SINGAPORE: Residents in the Woodlands precinct now have another option when parking their bicycles - one that will keep them from being stolen or getting wet when it rains.
A S$4.7 million underground bicycle parking system, called SecureMyBike, was launched on Friday (Jan 5) at Kampung Admiralty, an integrated residential complex next to Admiralty MRT station.
It is Singapore's first fully automated underground bicycle parking system.
The move is part of the Land Transport Authority's (LTA) efforts to encourage more people to take up cycling for commuting.
Cyclists have to set up an account at the registration kiosks, which is located behind the parking facility. A pin number will be sent to their mobile phones after registration, which they can use to deposit and retrieve their bicycles.
After entering their pin number at the parking kiosk, a door will open for cyclists to push their bicycles into a cell and bicycles will move down an underground cylindrical shaft.
There are three separate cylindrical shafts, which can store about 500 bicycles combined.
Each shaft, which has seven levels, extends 10m underground.
Among the residents who tried out the system on Friday include 55-year old Anna Lian.
Ms Lian, who lives in the neighbourhood, said she normally cycles to do her grocery shopping.
She is pleased at the security the system provides. “We won’t lose our bicycles,” said the supermarket packer.
Muhd Khairul Ihsan, who cycles to Admiralty MRT Station in order to take a train to school, also said that he feels more secure with this new system.
“I don't feel comfortable parking my bike outside because many people can steal it,” the ITE student said, adding that he had a bicycle stolen in 2012.
In addition to parking their bicycles, cyclists can also store other cycling gear such as helmets in the cells.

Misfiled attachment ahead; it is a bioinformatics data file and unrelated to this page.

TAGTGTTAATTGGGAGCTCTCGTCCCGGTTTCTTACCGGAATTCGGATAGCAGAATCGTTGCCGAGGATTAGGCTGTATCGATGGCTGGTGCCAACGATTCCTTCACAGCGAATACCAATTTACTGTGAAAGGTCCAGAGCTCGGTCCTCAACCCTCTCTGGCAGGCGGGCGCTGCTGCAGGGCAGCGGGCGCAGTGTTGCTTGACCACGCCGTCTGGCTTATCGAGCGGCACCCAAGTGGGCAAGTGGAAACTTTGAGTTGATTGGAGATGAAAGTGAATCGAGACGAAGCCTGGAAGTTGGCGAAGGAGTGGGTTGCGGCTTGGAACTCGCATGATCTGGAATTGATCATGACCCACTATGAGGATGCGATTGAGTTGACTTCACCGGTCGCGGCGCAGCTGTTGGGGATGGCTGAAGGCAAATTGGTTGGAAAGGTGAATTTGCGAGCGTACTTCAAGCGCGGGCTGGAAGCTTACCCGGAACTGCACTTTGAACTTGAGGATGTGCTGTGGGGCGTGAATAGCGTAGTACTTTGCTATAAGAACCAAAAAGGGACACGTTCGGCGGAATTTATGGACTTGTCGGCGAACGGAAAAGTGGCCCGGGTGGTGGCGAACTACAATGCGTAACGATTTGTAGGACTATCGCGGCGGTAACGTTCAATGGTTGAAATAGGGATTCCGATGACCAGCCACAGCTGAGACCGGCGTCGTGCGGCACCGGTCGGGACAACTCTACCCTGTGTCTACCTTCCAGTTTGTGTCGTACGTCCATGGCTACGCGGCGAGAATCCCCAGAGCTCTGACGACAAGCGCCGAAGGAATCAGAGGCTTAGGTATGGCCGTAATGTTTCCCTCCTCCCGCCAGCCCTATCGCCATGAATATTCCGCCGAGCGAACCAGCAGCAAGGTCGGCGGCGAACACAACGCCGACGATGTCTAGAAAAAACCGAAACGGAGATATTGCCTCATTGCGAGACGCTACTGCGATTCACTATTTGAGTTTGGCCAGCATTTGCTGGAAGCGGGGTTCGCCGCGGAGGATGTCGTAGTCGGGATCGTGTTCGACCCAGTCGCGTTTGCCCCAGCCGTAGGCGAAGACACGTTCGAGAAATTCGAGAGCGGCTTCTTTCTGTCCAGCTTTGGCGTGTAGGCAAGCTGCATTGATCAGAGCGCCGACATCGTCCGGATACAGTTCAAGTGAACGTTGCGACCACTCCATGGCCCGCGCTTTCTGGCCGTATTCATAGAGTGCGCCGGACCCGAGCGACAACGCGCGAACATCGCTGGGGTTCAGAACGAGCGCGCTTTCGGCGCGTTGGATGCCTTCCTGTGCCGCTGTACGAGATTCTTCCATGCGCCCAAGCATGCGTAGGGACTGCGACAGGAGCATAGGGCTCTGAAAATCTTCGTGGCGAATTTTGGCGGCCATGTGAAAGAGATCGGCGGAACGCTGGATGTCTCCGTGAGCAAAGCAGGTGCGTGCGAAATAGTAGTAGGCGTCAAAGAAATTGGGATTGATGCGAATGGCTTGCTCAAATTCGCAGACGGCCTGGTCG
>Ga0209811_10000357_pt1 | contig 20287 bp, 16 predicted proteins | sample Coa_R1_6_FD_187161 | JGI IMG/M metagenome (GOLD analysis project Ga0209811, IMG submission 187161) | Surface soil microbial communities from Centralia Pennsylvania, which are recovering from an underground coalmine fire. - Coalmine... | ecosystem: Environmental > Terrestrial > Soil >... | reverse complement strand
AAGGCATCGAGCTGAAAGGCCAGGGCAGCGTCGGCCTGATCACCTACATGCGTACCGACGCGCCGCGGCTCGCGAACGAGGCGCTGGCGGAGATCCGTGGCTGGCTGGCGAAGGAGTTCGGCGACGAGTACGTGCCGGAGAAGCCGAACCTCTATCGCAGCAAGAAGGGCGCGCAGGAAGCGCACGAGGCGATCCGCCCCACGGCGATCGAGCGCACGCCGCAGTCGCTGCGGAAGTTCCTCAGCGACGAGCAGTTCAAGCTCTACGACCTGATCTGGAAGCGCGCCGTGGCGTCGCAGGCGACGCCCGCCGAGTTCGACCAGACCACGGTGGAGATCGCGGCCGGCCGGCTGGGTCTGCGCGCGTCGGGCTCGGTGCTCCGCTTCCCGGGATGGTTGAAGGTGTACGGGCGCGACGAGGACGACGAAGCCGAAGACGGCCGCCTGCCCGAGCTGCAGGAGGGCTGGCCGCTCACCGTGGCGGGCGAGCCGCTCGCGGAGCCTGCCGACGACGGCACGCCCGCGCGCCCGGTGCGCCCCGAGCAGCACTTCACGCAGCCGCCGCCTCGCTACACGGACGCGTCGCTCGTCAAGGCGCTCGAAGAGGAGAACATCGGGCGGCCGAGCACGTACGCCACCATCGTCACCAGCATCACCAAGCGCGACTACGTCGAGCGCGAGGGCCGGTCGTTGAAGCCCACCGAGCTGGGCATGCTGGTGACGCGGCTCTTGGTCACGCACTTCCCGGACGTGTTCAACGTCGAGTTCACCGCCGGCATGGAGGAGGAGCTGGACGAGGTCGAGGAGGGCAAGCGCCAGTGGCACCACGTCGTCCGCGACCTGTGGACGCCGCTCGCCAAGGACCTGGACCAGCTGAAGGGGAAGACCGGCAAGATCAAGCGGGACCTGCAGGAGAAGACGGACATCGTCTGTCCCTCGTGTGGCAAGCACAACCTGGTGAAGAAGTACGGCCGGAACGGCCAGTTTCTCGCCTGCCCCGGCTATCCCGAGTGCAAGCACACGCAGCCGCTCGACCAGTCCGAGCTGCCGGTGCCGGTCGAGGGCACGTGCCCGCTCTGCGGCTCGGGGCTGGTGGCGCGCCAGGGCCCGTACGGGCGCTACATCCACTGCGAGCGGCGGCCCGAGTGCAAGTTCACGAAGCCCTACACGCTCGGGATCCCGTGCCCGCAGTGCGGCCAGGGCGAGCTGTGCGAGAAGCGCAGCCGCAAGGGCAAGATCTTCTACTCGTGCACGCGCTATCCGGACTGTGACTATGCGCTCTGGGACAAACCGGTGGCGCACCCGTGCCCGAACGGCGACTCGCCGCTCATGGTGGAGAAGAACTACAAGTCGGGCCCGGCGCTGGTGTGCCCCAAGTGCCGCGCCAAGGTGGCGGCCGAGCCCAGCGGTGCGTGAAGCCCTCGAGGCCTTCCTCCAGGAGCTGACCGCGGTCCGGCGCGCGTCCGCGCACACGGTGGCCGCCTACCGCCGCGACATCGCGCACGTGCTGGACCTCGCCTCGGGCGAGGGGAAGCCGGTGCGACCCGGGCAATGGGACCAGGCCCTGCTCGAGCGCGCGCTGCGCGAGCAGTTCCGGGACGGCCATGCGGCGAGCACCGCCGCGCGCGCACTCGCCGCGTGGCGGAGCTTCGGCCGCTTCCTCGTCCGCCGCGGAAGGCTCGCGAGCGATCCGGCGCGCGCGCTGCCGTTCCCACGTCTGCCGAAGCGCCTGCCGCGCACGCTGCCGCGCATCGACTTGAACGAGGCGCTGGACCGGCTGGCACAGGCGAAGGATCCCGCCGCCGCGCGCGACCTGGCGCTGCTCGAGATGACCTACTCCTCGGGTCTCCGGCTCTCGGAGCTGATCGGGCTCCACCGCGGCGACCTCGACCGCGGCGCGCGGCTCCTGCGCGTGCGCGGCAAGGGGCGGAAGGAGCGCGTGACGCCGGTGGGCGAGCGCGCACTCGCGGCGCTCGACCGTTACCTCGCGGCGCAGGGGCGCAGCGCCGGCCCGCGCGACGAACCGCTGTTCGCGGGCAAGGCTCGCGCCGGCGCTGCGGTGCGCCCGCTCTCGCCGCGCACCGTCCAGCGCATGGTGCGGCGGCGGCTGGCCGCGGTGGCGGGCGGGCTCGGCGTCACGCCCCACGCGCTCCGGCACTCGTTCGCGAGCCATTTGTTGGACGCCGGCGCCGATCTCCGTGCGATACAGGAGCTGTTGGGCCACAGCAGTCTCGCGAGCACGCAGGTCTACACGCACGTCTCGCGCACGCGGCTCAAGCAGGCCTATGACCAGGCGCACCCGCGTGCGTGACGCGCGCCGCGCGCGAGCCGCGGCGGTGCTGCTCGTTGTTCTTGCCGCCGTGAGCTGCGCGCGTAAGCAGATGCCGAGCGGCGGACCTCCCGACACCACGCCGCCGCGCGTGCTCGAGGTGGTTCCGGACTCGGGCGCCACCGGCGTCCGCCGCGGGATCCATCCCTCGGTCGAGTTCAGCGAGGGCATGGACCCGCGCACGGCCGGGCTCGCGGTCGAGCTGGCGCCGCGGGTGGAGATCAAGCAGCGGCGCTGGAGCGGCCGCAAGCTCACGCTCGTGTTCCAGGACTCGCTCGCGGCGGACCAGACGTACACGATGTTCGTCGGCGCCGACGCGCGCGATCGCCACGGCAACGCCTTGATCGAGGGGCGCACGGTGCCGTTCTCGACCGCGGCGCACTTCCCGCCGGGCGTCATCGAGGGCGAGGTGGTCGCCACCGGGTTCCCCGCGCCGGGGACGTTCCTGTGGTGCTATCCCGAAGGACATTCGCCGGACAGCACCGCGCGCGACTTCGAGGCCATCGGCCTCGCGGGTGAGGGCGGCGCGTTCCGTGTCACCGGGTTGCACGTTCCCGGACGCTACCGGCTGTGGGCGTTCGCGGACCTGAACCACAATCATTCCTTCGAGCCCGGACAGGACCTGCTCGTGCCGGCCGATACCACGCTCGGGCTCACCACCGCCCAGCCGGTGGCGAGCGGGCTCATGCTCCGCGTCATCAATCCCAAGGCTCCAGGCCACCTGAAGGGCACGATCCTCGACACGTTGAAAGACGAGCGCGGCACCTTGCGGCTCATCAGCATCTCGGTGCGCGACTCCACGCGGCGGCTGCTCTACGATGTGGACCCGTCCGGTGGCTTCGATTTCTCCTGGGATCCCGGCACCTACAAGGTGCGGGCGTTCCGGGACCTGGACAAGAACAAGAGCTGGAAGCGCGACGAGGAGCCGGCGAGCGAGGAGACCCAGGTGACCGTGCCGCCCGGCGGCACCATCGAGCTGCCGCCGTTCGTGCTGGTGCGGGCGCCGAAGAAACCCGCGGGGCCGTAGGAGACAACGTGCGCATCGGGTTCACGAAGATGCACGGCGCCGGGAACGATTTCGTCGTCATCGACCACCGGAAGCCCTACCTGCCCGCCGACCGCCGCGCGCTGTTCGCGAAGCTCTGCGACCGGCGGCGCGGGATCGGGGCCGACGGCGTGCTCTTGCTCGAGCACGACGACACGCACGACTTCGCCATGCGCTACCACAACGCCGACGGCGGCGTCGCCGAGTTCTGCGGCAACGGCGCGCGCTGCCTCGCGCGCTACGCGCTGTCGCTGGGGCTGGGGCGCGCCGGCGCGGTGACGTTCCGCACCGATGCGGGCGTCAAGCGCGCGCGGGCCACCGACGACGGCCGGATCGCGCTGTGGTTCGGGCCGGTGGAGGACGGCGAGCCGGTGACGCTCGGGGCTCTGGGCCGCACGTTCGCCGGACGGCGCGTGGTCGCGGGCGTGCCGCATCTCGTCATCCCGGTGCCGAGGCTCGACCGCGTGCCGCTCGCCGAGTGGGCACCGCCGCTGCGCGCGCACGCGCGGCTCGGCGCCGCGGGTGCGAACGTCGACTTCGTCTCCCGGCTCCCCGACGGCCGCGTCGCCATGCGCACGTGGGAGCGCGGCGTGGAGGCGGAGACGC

For security reasons, though, three sensors have been installed to ensure proper use of the system. These include a weight sensor to ensure each storage unit is not loaded beyond its limit of 35kg, a motion sensor to detect moving objects, and a sensor that recognises metal parts of bicycles.
As part of the trial, the service will be free for users up until Jan 31.
From Feb 1 to Apr 30, they will be charged either S$22 per month for unlimited usage or S$0.25 per hour.
After Apr 30, monthly rates will increase to S$48, while hourly rates will be S$0.45.
Mdm Lian said that the price is reasonable. “If I just need to use for a few hours and then I return, it's okay,” she said.
But it was a different story for Khairul. “It's too expensive for one month. If S$48 for a year, easier so that I can pay,” the 16-year-old said.
LTA did not specify when the trial would end, except that it will review the take-up rate before deciding whether it will build more of such facilities in other parts of Singapore.
The price might also be adjusted, depending on the response of the public.
The trial was initially scheduled to be rolled out in early 2017, but was delayed for further testing by the supplier Biceberg and also due to delays in the Kampung Admiralty project.